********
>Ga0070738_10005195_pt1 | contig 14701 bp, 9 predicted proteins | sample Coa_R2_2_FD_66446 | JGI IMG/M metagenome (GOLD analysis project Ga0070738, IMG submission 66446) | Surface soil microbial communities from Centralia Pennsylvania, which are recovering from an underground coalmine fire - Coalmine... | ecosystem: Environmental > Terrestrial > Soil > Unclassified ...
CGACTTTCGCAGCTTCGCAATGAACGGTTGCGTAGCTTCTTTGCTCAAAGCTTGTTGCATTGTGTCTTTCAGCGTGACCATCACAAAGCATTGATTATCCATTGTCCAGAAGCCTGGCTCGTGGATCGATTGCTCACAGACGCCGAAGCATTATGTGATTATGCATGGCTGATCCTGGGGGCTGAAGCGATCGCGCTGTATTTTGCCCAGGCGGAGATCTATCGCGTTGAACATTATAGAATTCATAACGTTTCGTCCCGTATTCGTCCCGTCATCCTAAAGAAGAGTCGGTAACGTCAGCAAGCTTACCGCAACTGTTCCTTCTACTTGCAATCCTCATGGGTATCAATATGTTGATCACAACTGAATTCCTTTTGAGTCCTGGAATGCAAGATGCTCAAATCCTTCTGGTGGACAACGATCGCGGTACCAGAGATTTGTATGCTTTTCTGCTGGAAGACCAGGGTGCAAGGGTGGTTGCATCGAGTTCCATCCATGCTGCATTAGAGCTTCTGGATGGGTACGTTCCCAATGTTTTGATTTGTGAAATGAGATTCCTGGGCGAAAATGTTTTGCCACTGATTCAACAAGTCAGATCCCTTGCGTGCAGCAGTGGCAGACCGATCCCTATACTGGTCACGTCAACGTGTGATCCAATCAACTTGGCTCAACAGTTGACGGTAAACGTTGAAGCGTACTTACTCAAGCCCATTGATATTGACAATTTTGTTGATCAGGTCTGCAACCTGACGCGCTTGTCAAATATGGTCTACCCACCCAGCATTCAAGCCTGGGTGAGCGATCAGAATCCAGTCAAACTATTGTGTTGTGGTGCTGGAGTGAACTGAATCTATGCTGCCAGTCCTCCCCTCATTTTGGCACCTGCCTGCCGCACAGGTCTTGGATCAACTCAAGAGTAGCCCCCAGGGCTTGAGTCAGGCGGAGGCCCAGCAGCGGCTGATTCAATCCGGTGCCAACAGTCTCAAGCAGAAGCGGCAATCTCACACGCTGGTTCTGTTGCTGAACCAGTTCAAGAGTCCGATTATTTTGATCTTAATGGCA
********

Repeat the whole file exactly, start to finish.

>Ga0070738_10005195_pt1 | contig 14701 bp, 9 predicted proteins | sample Coa_R2_2_FD_66446 | JGI IMG/M metagenome (GOLD analysis project Ga0070738, IMG submission 66446) | Surface soil microbial communities from Centralia Pennsylvania, which are recovering from an underground coalmine fire - Coalmine... | ecosystem: Environmental > Terrestrial > Soil > Unclassified ...
CGACTTTCGCAGCTTCGCAATGAACGGTTGCGTAGCTTCTTTGCTCAAAGCTTGTTGCATTGTGTCTTTCAGCGTGACCATCACAAAGCATTGATTATCCATTGTCCAGAAGCCTGGCTCGTGGATCGATTGCTCACAGACGCCGAAGCATTATGTGATTATGCATGGCTGATCCTGGGGGCTGAAGCGATCGCGCTGTATTTTGCCCAGGCGGAGATCTATCGCGTTGAACATTATAGAATTCATAACGTTTCGTCCCGTATTCGTCCCGTCATCCTAAAGAAGAGTCGGTAACGTCAGCAAGCTTACCGCAACTGTTCCTTCTACTTGCAATCCTCATGGGTATCAATATGTTGATCACAACTGAATTCCTTTTGAGTCCTGGAATGCAAGATGCTCAAATCCTTCTGGTGGACAACGATCGCGGTACCAGAGATTTGTATGCTTTTCTGCTGGAAGACCAGGGTGCAAGGGTGGTTGCATCGAGTTCCATCCATGCTGCATTAGAGCTTCTGGATGGGTACGTTCCCAATGTTTTGATTTGTGAAATGAGATTCCTGGGCGAAAATGTTTTGCCACTGATTCAACAAGTCAGATCCCTTGCGTGCAGCAGTGGCAGACCGATCCCTATACTGGTCACGTCAACGTGTGATCCAATCAACTTGGCTCAACAGTTGACGGTAAACGTTGAAGCGTACTTACTCAAGCCCATTGATATTGACAATTTTGTTGATCAGGTCTGCAACCTGACGCGCTTGTCAAATATGGTCTACCCACCCAGCATTCAAGCCTGGGTGAGCGATCAGAATCCAGTCAAACTATTGTGTTGTGGTGCTGGAGTGAACTGAATCTATGCTGCCAGTCCTCCCCTCATTTTGGCACCTGCCTGCCGCACAGGTCTTGGATCAACTCAAGAGTAGCCCCCAGGGCTTGAGTCAGGCGGAGGCCCAGCAGCGGCTGATTCAATCCGGTGCCAACAGTCTCAAGCAGAAGCGGCAATCTCACACGCTGGTTCTGTTGCTGAACCAGTTCAAGAGTCCGATTATTTTGATCTTAATGGCA